Dr Pratibha Gogia, a Senior Consultant & Head of Department-Pulmonology & Sleep Medicine at Venkateshwar Hospital, Dwarka, has an experience of over 20 years in the field of Respiratory Diseases, Tuberculosis, Sleep Medicine & Interventional Pulmonology from varied health institutions. While interacting with BW Health, Dr Gogia affirms that India has enough pulmonologists to treat respiratory ailments of COVID patients. Below are the edited excerpts:
Being a frontline warrior, how have you been able to reinvent yourself post COVID?
It was a time and an hour of the need. We took this health emergency as a challenge. As we are doctors, we are trained to work for 36 hours during our training period. The pandemic compelled us to take the same rigorous schedule. I did not take a single day off for 12 weeks (during 2nd wave) and was working for at least 12-14 hours a day. In the process, we started getting anxiety related issues as we got used to being awake at night. Even though it had a deep impact on me, but then it re-emphasized that as a human being, as well as a doctor, we have a limitation. We can give the best treatment to our patients but the end result depends on several factors like the patient’s immunity, stage of infection and of course god’s grace.
What are the key learnings derived from the first and second waves of the pandemic?
This pandemic has been a big teacher in several ways. When it comes to the health sector, it told us our lacunas i.e., areas which we are unprepared for. In a big city like Delhi and Mumbai, we do not have as many as ICU beds as there should be. So, we have very few ICU beds per thousand population. Ergo, we need to beef up our govt healthcare system as well as private healthcare system and to give a huge emphasis on the critical care vertical of the whole system. This is because this outbreak can happen again and we should be better prepared in terms of (availability of) oxygenated beds, ventilators, skilled workforce, etc. Secondly, we need to organise our health set up in a better way. We need to have more preventive strategies such as handwashing, (physical) distancing and masking. Thirdly, it is vaccination (drive) which gives us an important message that prevention is better than cure. Fourthly, we also realised about the trainings of the doctors to handle this medical emergency. Lastly, we realised about the importance of Telemedicine for the first time and how far off patients in villages can get the medicare (out of it).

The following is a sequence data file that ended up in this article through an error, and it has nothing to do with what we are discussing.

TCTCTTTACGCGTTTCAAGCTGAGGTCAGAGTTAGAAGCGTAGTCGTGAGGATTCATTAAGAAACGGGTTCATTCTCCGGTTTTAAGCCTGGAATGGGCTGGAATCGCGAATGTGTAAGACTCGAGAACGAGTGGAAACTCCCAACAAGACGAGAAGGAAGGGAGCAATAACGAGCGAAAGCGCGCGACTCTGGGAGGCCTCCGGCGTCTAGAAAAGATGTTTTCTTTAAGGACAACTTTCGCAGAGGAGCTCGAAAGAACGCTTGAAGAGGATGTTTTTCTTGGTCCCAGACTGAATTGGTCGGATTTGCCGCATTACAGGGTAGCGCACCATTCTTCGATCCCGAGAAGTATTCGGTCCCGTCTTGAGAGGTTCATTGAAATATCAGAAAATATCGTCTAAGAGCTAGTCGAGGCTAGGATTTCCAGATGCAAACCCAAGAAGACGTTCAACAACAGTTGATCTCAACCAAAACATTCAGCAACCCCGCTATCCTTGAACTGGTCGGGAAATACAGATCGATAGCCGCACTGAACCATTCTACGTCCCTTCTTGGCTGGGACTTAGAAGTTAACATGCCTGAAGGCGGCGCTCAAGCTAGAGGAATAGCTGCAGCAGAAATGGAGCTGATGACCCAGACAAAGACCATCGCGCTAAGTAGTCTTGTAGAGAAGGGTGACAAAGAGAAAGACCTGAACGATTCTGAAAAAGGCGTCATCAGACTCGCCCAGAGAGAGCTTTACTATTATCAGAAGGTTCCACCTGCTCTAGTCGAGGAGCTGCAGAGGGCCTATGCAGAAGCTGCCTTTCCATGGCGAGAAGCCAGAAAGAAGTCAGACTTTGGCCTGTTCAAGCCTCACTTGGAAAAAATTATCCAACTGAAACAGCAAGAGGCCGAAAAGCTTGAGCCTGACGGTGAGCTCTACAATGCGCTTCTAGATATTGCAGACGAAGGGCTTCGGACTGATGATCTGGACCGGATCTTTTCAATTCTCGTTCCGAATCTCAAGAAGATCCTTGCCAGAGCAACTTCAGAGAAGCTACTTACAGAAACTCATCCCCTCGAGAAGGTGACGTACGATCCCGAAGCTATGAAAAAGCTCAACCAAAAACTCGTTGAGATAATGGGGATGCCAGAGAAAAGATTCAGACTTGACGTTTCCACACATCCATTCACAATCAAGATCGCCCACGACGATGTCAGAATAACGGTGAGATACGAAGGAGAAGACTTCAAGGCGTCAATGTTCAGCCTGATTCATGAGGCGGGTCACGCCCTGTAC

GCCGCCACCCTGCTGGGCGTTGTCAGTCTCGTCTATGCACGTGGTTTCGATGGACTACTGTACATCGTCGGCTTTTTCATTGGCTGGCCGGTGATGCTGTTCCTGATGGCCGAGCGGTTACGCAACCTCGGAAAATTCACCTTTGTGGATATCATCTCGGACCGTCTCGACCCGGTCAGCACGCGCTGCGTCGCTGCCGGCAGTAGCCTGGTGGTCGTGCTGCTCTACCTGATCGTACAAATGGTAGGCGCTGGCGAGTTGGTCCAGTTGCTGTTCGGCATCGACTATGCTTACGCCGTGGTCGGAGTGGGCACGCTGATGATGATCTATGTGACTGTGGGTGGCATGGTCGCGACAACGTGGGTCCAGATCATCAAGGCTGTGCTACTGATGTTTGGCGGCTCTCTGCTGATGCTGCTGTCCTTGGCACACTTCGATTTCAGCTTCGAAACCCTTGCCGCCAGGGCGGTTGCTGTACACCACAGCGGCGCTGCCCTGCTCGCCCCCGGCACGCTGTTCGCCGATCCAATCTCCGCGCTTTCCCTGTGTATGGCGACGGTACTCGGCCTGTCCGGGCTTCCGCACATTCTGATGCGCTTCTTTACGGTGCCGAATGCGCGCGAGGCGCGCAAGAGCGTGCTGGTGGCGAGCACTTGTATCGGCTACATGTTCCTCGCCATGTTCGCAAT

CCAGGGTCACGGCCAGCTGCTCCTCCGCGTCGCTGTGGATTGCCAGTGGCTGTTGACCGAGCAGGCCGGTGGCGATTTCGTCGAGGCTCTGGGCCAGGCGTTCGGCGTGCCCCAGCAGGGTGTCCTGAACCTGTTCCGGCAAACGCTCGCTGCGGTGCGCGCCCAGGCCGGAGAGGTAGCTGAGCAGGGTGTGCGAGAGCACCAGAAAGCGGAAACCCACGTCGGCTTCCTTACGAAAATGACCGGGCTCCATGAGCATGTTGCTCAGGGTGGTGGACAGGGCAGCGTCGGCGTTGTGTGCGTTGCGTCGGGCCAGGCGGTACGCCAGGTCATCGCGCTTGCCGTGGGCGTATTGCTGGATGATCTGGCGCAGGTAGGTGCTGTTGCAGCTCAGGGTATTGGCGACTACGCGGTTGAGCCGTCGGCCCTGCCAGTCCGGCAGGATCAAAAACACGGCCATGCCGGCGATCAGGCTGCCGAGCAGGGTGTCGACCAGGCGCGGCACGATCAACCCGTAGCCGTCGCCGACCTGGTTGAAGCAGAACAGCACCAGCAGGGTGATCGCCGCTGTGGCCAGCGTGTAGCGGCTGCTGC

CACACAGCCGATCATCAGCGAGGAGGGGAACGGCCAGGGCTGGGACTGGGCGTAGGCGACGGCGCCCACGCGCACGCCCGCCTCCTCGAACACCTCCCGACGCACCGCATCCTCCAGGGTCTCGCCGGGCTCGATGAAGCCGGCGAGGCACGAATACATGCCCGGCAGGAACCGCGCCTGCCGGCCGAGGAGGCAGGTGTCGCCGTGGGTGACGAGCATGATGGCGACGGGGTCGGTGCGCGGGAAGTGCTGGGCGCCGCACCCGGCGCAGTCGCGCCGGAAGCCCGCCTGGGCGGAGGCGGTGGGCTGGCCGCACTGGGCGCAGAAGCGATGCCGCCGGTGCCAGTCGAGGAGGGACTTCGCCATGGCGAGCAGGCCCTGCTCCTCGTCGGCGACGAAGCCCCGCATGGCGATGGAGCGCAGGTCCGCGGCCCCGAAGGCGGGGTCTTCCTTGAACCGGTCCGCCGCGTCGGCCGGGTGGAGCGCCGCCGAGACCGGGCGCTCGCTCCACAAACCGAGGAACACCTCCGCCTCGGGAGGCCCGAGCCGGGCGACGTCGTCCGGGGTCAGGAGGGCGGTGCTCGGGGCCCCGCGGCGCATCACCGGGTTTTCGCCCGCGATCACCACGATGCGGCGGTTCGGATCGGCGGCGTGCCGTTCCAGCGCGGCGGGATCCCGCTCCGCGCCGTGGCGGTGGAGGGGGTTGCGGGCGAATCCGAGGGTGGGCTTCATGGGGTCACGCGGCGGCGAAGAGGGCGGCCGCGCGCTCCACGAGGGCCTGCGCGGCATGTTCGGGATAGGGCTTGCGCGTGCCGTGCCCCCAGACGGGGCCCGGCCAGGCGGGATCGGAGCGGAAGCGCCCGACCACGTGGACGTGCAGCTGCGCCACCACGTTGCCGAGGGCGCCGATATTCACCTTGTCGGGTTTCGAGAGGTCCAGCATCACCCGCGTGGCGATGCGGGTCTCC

Tell us about your experience in handling COVID at Venkateshwar Hospital.
Before the pandemic had struck, I started training our ward boys and nurses (on) how they can take care of themselves and (their) families and (on) how they can make sure they don’t take the infections home by taking adequate precautions. I had regular sessions with our supportive staff and junior doctors on what they are expected to do while handling COVID patients. We created OPDs where there is a distance (created) between the doctors and patients. We created optimum atmosphere in the hospital so that neither the staff nor the patients are scared of getting infections in the hospital because it was a big social scare that one can get COVID (around that time). I took around 20-40 sessions of my staff and we have the minimum no of nurses and doctors during the functioning of the COVID wards in this hospital. So, we were well geared for the precaution and created a protocol for all our staff.
So how many patients did you treat during the first and second waves. And what are your estimations for the treatment of patients during the 3rd wave?
Being a pulmonologist, I have seen almost several thousands of patients till date and have seen the sickest of the lot. I must have seen 2,000 critical and sick patients during the second wave and several others during the first wave because am consulting COVID patients since May 2020. So (I have treated) 3,000 patients overall for sure. For third wave, I am just keeping my fingers crossed that we don’t witness such fatalities. The reason is the vaccination drive is going on in full swing with two-third of the population already getting jabbed (until now). But still, we have some percentage of the population (who are/could not be vaccinated yet) who are still vulnerable. So, the unvaccinated lot would be a major chunk in forming the third wave and children could form a major percentage of that. By all these numbers, what I am predicting is 1) It should not be that severe as the second wave was 2) Delta plus variant is the only point of concern as it is an unpredictable variant and since travel is opening.
Lastly, do we need more pulmonologists like you to tackle third and fourth waves of COVID?
There is no paucity of pulmonologists in India. The reason being that we produce 25 per cent of the world’s Tuberculosis (TB) cases every year, which is the most or the second most in the world. Pulmonology is relatively a new branch as earlier it was more about (treating) TB. In the last 20 years, all those pulmonologists have upgraded themselves in treating all aspects of chest diseases, including critical care. Even though there is no dearth of such chest specialists in India, the number it would have been less since the nature of the disease has been unprecedented.